The Virginia General Assembly
You can access a brief history of the Virginia General Assembly by visiting the Virginia General Assembly’s webpage on “Citizen Involvement.”
Did you know that:
Our Assembly dates back to 1619? For more information on the history of our Capitol, click here.
The Virginia General Assembly is billed as the “oldest continuous law-making body in the New World?”
Virginia has a bicameral legislature that consists of 140 members, 100 delegates and 40 senators?
The primary responsibilities of the General Assembly are to formulate public policy, enact laws, approve the budget, levy taxes, elect judges, and confirm the Governor’s appointments?
By tradition, the General Assembly always meets in the winter. Ours is a citizen legislature, meaning that every member either has a day job or is retired. And when our legislature began meeting in 1619, the vast majority of the members were landed gentry. Their farms lay fallow in the winter; hence, they could devote time to law-making. The General Assembly meets on three different types of sessions.
Regular sessions. The General Assembly meets annually beginning the second Wednesday in January. In the odd years, the Session is scheduled to meet for 30 days, which can be extended 30 days beyond. The usual practice is for the Assembly to meet for 46 days. In the even years, the Assembly meets for 60 days. The differences in length of the Sessions is due to the budget cycle. The biennial budget is passed in the even years; hence, the Sessions are longer.
Special sessions. The Governor may call a special session when it is deemed necessary. Two-thirds of the General Assembly may also request a Special Session.
Reconvened sessions. A reconvened session is held on the sixth Wednesday after adjournment of each regular or special session. In these sessions, the Assembly deals with any recommendations or gubernatorial vetoes.
The work of the General Assembly is accomplished primarily through committees, and with a bicameral legislature, all bills, regardless of House of origin, must be heard and passed in both houses in order to become law. A complete list of committees can be found on the House and Senate websites. One cannot access any written documentation about the types of bills heard in the committees. The reason for this is primarily political. In the House, the Speaker assigns bills to committees, and in the Senate, the Clerk assigns bills. Sometimes political considerations trump functional considerations, and one can find a bill heard in a committee that appears only remotely related to the title of the committee.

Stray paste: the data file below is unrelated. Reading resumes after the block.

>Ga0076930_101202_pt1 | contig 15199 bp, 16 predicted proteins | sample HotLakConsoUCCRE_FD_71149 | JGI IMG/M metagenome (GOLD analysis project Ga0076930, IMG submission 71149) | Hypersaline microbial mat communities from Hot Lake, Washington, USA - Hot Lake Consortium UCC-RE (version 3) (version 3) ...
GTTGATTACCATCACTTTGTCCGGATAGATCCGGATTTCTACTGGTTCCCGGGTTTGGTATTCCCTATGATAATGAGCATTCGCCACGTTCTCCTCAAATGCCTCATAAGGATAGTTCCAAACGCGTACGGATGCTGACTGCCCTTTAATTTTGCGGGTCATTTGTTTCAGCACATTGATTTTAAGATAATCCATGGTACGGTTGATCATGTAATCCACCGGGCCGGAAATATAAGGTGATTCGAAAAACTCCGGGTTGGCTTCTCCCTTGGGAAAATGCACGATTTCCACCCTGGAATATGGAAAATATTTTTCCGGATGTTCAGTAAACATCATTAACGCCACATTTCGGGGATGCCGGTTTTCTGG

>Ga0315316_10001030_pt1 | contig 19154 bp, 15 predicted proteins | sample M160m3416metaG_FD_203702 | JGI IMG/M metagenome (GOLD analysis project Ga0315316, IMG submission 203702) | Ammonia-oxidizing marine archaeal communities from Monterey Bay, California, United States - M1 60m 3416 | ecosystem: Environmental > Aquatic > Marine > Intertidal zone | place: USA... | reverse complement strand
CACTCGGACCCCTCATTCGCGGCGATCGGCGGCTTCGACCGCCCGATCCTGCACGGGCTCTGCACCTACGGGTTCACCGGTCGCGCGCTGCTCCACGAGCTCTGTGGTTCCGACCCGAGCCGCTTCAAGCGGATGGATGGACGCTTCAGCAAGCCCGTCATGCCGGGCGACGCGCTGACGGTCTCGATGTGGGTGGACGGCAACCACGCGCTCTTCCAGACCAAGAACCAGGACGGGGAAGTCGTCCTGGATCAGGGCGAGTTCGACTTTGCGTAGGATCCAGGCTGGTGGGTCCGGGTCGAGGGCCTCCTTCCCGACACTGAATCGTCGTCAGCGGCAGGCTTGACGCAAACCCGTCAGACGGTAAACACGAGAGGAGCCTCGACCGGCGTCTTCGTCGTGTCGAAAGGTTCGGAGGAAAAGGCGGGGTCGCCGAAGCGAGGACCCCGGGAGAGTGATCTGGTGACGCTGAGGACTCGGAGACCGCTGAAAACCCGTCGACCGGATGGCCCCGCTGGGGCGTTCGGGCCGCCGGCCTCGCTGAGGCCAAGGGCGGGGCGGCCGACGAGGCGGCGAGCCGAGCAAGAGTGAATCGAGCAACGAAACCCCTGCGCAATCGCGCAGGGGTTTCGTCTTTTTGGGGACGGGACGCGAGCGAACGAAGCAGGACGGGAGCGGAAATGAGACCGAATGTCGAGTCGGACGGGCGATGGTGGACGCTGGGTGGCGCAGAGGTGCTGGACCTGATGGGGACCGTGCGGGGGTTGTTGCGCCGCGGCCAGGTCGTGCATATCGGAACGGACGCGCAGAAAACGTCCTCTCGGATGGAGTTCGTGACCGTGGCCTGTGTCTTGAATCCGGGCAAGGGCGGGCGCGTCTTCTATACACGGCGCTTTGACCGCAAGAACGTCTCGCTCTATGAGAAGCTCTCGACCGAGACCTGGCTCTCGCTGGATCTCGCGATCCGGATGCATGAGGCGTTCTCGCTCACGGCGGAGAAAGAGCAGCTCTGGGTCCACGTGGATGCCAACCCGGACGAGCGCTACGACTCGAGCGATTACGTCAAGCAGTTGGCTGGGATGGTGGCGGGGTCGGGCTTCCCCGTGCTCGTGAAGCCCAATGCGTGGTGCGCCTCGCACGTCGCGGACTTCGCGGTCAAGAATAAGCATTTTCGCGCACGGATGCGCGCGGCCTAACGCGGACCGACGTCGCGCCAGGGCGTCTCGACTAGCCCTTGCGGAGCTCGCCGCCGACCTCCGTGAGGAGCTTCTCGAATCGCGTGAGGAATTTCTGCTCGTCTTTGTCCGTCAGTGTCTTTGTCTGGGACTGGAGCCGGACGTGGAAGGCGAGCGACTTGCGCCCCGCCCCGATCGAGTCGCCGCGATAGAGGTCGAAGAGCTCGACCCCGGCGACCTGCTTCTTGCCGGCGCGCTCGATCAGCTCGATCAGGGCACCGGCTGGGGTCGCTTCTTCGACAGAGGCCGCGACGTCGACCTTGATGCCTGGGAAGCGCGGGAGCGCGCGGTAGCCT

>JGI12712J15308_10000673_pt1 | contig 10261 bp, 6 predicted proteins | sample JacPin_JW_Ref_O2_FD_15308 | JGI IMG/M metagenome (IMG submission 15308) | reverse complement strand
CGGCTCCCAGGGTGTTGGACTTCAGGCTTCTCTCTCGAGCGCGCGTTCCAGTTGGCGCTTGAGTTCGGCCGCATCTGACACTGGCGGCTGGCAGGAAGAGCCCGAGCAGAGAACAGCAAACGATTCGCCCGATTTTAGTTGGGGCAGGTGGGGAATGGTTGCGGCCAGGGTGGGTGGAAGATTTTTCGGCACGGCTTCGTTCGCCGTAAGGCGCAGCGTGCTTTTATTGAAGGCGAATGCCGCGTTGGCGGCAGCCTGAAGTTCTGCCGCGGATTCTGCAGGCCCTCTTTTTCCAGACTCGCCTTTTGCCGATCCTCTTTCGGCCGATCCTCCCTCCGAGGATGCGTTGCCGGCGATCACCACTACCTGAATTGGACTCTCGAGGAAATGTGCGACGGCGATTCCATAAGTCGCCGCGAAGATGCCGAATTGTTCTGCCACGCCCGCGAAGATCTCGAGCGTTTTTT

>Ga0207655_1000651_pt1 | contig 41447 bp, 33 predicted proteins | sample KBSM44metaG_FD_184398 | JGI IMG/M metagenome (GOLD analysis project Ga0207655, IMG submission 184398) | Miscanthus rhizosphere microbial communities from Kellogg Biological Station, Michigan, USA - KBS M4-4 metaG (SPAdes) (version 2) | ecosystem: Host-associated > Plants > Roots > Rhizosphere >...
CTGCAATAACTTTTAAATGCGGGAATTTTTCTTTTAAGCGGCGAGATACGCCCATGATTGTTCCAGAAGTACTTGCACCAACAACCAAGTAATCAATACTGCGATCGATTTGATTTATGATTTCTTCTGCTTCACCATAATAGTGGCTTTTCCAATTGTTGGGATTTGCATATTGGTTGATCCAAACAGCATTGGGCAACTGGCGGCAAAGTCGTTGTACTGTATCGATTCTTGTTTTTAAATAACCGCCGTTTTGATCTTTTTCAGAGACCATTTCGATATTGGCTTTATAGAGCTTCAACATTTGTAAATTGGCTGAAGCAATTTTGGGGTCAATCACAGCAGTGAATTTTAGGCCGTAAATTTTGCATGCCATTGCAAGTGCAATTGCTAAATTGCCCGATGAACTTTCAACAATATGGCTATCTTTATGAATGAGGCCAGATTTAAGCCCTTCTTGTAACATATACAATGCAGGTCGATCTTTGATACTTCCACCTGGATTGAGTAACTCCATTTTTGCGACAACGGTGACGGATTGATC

The law-making process
Any constituent or special interest group can seek to have the Code of Virginia amended by law. The process is described superbly on the General Assembly website. Note the following:
Because of the Sessions’ fast pace, bills move very quickly through the process of committee assignments, hearings before sub-committees and committees, and if bills pass from committees, to the Houses. That means that we must act quickly when asked to contact our legislators about a specific bill.
All action must be taken on bills in their Houses of origin by a certain date known as “cross-over.” In the short sessions (odd-numbered years), that date is usually around the Tuesday closest to February 8th. In the long sessions (even-numbered years), the date is approximately one week later.
The most important legislators are those who act on bills in committees; that is, the committee members themselves. If a bill passes from a committee with a solid favorable vote, the bill is likely to be passed from the body to the other House.
Bills that pass both Houses must be identical in order to send to the Governor. If they are different, the differences must be ironed out in conference committees.
The Governor may amend or veto any bill. The Houses may override the vetoes or deny the Governor’s amendments. This is the work of the reconvened session.
The General Assembly’s Legislative Information System (LIS) is a very user-friendly website to which one can access all bills before the General Assembly since 1995. LIS also provides a free service titled, Lobbyist in a Box, in which one can track on a daily basis during the Session up to five bills.